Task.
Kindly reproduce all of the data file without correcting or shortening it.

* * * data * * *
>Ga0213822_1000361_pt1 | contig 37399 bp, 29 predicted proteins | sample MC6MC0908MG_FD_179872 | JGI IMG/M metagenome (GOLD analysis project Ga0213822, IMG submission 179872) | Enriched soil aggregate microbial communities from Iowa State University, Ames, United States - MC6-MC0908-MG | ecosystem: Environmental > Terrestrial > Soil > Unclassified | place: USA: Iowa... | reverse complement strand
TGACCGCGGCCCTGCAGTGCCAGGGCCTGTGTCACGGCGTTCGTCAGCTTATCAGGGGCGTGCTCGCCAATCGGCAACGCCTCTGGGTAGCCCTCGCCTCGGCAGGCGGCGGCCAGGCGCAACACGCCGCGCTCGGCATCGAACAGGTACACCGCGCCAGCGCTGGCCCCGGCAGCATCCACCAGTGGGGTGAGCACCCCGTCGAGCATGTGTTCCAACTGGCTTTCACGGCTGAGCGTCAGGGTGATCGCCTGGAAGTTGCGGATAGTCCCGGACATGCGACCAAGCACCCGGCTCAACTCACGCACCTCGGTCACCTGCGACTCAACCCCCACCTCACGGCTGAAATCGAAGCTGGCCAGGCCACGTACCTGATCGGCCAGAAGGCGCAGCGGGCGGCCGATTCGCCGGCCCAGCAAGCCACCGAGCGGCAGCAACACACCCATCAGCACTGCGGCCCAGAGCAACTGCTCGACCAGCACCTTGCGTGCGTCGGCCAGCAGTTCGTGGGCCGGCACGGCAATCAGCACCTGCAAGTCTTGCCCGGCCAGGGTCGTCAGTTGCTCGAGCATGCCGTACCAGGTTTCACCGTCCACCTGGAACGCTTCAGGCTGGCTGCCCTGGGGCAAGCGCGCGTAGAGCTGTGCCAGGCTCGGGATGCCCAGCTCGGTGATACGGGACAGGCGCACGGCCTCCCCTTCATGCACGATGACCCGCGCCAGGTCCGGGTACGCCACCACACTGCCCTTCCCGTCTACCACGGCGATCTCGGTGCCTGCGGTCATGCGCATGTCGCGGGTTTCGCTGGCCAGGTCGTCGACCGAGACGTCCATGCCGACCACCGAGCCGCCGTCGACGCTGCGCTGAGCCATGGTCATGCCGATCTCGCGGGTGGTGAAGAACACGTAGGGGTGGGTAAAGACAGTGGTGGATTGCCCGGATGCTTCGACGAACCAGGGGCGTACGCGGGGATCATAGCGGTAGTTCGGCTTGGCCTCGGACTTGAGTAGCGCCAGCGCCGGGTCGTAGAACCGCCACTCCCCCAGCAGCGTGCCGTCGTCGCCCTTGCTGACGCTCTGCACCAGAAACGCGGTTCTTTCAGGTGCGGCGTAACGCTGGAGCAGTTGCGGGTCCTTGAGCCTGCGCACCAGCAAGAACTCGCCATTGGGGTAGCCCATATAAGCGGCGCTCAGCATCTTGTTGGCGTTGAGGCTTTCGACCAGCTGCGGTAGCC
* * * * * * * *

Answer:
>Ga0213822_1000361_pt1 | contig 37399 bp, 29 predicted proteins | sample MC6MC0908MG_FD_179872 | JGI IMG/M metagenome (GOLD analysis project Ga0213822, IMG submission 179872) | Enriched soil aggregate microbial communities from Iowa State University, Ames, United States - MC6-MC0908-MG | ecosystem: Environmental > Terrestrial > Soil > Unclassified | place: USA: Iowa... | reverse complement strand
TGACCGCGGCCCTGCAGTGCCAGGGCCTGTGTCACGGCGTTCGTCAGCTTATCAGGGGCGTGCTCGCCAATCGGCAACGCCTCTGGGTAGCCCTCGCCTCGGCAGGCGGCGGCCAGGCGCAACACGCCGCGCTCGGCATCGAACAGGTACACCGCGCCAGCGCTGGCCCCGGCAGCATCCACCAGTGGGGTGAGCACCCCGTCGAGCATGTGTTCCAACTGGCTTTCACGGCTGAGCGTCAGGGTGATCGCCTGGAAGTTGCGGATAGTCCCGGACATGCGACCAAGCACCCGGCTCAACTCACGCACCTCGGTCACCTGCGACTCAACCCCCACCTCACGGCTGAAATCGAAGCTGGCCAGGCCACGTACCTGATCGGCCAGAAGGCGCAGCGGGCGGCCGATTCGCCGGCCCAGCAAGCCACCGAGCGGCAGCAACACACCCATCAGCACTGCGGCCCAGAGCAACTGCTCGACCAGCACCTTGCGTGCGTCGGCCAGCAGTTCGTGGGCCGGCACGGCAATCAGCACCTGCAAGTCTTGCCCGGCCAGGGTCGTCAGTTGCTCGAGCATGCCGTACCAGGTTTCACCGTCCACCTGGAACGCTTCAGGCTGGCTGCCCTGGGGCAAGCGCGCGTAGAGCTGTGCCAGGCTCGGGATGCCCAGCTCGGTGATACGGGACAGGCGCACGGCCTCCCCTTCATGCACGATGACCCGCGCCAGGTCCGGGTACGCCACCACACTGCCCTTCCCGTCTACCACGGCGATCTCGGTGCCTGCGGTCATGCGCATGTCGCGGGTTTCGCTGGCCAGGTCGTCGACCGAGACGTCCATGCCGACCACCGAGCCGCCGTCGACGCTGCGCTGAGCCATGGTCATGCCGATCTCGCGGGTGGTGAAGAACACGTAGGGGTGGGTAAAGACAGTGGTGGATTGCCCGGATGCTTCGACGAACCAGGGGCGTACGCGGGGATCATAGCGGTAGTTCGGCTTGGCCTCGGACTTGAGTAGCGCCAGCGCCGGGTCGTAGAACCGCCACTCCCCCAGCAGCGTGCCGTCGTCGCCCTTGCTGACGCTCTGCACCAGAAACGCGGTTCTTTCAGGTGCGGCGTAACGCTGGAGCAGTTGCGGGTCCTTGAGCCTGCGCACCAGCAAGAACTCGCCATTGGGGTAGCCCATATAAGCGGCGCTCAGCATCTTGTTGGCGTTGAGGCTTTCGACCAGCTGCGGTAGCC